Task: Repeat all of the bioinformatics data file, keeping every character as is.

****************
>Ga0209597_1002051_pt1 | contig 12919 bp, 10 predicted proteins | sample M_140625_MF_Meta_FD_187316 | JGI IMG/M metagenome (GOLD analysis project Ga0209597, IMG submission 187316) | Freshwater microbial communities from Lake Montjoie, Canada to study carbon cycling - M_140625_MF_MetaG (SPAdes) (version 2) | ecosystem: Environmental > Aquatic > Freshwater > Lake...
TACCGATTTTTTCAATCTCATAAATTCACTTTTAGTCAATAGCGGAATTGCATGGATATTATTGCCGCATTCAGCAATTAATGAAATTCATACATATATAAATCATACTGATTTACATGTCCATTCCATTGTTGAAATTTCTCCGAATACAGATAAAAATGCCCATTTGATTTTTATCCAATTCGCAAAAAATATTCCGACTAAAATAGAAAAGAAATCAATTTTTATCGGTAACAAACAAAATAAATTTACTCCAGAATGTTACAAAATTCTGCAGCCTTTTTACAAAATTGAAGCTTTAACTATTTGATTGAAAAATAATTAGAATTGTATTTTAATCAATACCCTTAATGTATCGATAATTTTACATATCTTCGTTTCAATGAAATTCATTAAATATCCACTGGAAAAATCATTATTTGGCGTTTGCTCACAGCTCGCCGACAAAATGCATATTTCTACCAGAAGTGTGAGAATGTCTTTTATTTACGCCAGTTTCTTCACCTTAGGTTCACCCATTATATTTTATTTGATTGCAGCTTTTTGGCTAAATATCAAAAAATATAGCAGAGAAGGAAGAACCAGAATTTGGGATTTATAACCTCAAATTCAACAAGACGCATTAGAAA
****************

>Ga0209597_1002051_pt1 | contig 12919 bp, 10 predicted proteins | sample M_140625_MF_Meta_FD_187316 | JGI IMG/M metagenome (GOLD analysis project Ga0209597, IMG submission 187316) | Freshwater microbial communities from Lake Montjoie, Canada to study carbon cycling - M_140625_MF_MetaG (SPAdes) (version 2) | ecosystem: Environmental > Aquatic > Freshwater > Lake...
TACCGATTTTTTCAATCTCATAAATTCACTTTTAGTCAATAGCGGAATTGCATGGATATTATTGCCGCATTCAGCAATTAATGAAATTCATACATATATAAATCATACTGATTTACATGTCCATTCCATTGTTGAAATTTCTCCGAATACAGATAAAAATGCCCATTTGATTTTTATCCAATTCGCAAAAAATATTCCGACTAAAATAGAAAAGAAATCAATTTTTATCGGTAACAAACAAAATAAATTTACTCCAGAATGTTACAAAATTCTGCAGCCTTTTTACAAAATTGAAGCTTTAACTATTTGATTGAAAAATAATTAGAATTGTATTTTAATCAATACCCTTAATGTATCGATAATTTTACATATCTTCGTTTCAATGAAATTCATTAAATATCCACTGGAAAAATCATTATTTGGCGTTTGCTCACAGCTCGCCGACAAAATGCATATTTCTACCAGAAGTGTGAGAATGTCTTTTATTTACGCCAGTTTCTTCACCTTAGGTTCACCCATTATATTTTATTTGATTGCAGCTTTTTGGCTAAATATCAAAAAATATAGCAGAGAAGGAAGAACCAGAATTTGGGATTTATAACCTCAAATTCAACAAGACGCATTAGAAA